For the former competitive swimmer, Guam’s omnipresent sun and clear ocean waters, the roaming chickens and relaxed beach vibe contribute to her upbeat mood. But it’s the long hours, the high stress and productivity that actually do the most for her well-being.
“For me, when you do feel productive, it brings you a sense of peace,” she says. “You feel like you have a purpose.”
Each day, as clerk to a judge — the judge’s lawyer, in fact — Johnson is responsible for researching all of the arguments and legal cases cited by the lawyers from the opposing sides. It’s an enormous job that covers the many areas of law overseen by the Superior Court, from criminal cases to children’s welfare, and demands the utmost of a lawyer’s ability, integrity and compassion.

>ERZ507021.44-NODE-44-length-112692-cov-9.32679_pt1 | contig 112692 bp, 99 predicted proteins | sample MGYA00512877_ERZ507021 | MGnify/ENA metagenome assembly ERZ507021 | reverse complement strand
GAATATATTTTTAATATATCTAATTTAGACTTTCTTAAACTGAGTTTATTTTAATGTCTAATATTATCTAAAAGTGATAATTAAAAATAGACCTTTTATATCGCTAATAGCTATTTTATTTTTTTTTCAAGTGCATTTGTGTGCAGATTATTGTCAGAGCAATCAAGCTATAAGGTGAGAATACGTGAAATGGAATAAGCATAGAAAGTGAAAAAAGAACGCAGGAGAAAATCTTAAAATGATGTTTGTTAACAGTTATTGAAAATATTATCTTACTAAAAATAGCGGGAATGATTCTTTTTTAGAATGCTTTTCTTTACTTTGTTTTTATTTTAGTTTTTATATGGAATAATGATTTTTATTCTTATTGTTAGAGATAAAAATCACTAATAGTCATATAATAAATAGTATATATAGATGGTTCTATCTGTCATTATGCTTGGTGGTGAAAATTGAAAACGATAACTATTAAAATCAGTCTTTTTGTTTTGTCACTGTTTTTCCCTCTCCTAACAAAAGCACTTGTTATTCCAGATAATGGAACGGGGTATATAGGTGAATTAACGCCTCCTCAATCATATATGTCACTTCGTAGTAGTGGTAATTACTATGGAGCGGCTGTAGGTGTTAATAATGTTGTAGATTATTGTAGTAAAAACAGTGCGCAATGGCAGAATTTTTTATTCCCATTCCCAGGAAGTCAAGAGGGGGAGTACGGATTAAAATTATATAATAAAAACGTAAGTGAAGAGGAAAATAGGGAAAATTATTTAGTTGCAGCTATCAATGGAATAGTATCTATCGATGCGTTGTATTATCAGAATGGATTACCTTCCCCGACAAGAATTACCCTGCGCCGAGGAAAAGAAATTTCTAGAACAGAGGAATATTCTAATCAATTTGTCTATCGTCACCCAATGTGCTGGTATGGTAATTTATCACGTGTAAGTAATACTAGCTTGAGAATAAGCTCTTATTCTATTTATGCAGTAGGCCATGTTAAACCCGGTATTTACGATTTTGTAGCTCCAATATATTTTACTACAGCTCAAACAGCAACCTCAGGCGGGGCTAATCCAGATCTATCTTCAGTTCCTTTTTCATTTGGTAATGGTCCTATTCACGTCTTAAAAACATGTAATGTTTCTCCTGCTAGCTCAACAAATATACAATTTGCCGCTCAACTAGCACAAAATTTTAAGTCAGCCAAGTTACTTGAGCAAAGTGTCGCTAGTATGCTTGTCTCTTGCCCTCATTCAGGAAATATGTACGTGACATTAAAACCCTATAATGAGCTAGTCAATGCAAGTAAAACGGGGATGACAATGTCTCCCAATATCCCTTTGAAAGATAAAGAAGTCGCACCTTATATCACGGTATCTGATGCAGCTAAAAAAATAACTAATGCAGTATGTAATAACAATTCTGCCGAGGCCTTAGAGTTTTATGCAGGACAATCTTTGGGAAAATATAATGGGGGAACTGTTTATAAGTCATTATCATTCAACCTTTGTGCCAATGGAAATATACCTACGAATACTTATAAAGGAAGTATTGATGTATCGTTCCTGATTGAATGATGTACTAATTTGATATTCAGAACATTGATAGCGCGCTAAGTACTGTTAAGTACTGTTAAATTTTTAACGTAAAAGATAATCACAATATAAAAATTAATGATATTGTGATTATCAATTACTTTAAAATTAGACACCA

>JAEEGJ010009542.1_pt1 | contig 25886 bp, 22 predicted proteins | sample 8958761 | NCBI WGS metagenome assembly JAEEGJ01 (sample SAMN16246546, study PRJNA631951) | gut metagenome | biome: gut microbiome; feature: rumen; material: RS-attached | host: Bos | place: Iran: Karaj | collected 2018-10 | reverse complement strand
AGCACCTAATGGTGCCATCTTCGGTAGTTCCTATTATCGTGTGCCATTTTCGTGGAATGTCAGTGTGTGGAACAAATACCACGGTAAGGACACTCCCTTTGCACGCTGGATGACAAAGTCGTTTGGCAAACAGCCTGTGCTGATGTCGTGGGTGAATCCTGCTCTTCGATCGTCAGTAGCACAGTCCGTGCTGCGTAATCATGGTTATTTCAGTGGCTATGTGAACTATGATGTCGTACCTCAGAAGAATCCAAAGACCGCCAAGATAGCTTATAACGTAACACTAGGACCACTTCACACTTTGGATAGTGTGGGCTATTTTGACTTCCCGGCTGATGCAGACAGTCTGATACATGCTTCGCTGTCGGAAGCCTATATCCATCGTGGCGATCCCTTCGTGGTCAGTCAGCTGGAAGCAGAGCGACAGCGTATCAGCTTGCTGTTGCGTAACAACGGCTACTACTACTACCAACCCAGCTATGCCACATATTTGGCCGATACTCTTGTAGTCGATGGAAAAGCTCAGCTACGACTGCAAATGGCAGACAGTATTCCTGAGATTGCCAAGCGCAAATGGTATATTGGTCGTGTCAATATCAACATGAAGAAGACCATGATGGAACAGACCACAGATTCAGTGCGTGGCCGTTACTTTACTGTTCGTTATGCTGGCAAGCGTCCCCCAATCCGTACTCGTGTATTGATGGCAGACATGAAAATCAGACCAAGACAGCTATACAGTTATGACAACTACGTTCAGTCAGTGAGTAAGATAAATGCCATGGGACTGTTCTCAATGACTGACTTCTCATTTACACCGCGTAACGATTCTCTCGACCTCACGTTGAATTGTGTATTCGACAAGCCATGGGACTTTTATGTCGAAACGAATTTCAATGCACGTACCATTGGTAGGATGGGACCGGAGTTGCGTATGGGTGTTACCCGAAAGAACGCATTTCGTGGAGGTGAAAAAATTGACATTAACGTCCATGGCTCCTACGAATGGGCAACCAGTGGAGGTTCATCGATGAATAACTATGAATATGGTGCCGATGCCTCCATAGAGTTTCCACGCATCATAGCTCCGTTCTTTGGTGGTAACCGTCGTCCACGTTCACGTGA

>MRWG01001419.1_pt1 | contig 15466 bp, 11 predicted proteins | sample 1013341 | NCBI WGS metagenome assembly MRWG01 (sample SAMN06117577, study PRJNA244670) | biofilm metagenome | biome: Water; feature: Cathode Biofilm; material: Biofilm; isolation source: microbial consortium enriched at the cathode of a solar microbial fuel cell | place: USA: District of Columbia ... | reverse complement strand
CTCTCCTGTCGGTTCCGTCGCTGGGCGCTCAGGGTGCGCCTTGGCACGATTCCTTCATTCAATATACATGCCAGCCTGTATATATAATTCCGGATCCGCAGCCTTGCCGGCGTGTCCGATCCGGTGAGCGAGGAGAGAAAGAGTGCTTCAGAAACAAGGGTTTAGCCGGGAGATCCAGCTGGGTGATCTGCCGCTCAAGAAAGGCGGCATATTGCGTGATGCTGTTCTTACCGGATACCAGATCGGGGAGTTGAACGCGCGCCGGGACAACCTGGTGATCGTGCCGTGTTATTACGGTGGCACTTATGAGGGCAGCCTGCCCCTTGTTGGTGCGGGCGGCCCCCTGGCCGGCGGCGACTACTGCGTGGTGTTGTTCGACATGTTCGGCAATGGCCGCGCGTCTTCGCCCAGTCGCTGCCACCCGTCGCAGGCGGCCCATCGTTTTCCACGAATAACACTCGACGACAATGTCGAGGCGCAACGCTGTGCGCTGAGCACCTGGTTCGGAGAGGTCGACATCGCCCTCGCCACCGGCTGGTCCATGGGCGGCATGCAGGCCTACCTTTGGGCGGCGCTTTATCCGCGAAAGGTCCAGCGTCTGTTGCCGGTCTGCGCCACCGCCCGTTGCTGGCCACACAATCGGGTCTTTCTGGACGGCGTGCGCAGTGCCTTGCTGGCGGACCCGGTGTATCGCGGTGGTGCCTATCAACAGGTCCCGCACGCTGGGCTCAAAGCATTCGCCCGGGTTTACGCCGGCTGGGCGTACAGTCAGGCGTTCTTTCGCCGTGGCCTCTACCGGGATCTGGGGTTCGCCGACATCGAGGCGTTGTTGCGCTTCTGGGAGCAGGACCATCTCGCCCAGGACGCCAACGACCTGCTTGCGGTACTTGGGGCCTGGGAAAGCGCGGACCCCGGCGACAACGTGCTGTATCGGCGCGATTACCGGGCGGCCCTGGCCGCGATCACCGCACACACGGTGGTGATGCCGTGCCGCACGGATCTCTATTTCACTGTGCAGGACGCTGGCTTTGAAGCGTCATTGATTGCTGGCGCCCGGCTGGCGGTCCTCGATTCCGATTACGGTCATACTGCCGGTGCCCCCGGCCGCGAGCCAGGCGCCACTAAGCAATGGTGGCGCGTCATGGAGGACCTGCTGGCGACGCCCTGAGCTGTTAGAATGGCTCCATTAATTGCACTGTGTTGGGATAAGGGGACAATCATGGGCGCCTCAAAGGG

“My job is to research the law in an unbiased way, to apply the known facts to the law and to present that to the judge,” Johnson explains. That way the judge isn’t making decisions based on the bias of the two parties. “My job is to make sure that the court makes the ruling according to law.”
Although she is content for now to learn about the law, not to interpret or change it, Johnson senses that working to improve laws and equitable access to justice will be part of her future.